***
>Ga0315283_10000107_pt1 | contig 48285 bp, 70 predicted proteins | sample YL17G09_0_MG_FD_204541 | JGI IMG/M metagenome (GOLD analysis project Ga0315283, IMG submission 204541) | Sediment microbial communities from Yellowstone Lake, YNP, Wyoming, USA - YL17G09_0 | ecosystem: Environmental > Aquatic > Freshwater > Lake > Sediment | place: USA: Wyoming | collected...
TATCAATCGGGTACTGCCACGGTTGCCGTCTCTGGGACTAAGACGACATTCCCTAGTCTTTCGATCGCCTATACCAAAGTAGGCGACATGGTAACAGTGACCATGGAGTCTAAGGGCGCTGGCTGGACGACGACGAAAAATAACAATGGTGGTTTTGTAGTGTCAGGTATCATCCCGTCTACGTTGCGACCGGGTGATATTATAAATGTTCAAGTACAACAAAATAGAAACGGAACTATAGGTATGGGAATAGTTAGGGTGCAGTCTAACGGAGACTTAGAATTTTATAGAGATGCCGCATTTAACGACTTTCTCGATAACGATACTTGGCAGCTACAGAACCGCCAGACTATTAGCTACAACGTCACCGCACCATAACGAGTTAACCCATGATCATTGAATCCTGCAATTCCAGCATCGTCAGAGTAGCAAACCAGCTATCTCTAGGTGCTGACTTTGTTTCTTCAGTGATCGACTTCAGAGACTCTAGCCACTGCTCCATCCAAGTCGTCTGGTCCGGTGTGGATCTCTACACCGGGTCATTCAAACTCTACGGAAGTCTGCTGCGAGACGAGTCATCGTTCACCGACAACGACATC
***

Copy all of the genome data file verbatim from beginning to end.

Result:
>Ga0315283_10000107_pt1 | contig 48285 bp, 70 predicted proteins | sample YL17G09_0_MG_FD_204541 | JGI IMG/M metagenome (GOLD analysis project Ga0315283, IMG submission 204541) | Sediment microbial communities from Yellowstone Lake, YNP, Wyoming, USA - YL17G09_0 | ecosystem: Environmental > Aquatic > Freshwater > Lake > Sediment | place: USA: Wyoming | collected...
TATCAATCGGGTACTGCCACGGTTGCCGTCTCTGGGACTAAGACGACATTCCCTAGTCTTTCGATCGCCTATACCAAAGTAGGCGACATGGTAACAGTGACCATGGAGTCTAAGGGCGCTGGCTGGACGACGACGAAAAATAACAATGGTGGTTTTGTAGTGTCAGGTATCATCCCGTCTACGTTGCGACCGGGTGATATTATAAATGTTCAAGTACAACAAAATAGAAACGGAACTATAGGTATGGGAATAGTTAGGGTGCAGTCTAACGGAGACTTAGAATTTTATAGAGATGCCGCATTTAACGACTTTCTCGATAACGATACTTGGCAGCTACAGAACCGCCAGACTATTAGCTACAACGTCACCGCACCATAACGAGTTAACCCATGATCATTGAATCCTGCAATTCCAGCATCGTCAGAGTAGCAAACCAGCTATCTCTAGGTGCTGACTTTGTTTCTTCAGTGATCGACTTCAGAGACTCTAGCCACTGCTCCATCCAAGTCGTCTGGTCCGGTGTGGATCTCTACACCGGGTCATTCAAACTCTACGGAAGTCTGCTGCGAGACGAGTCATCGTTCACCGACAACGACATC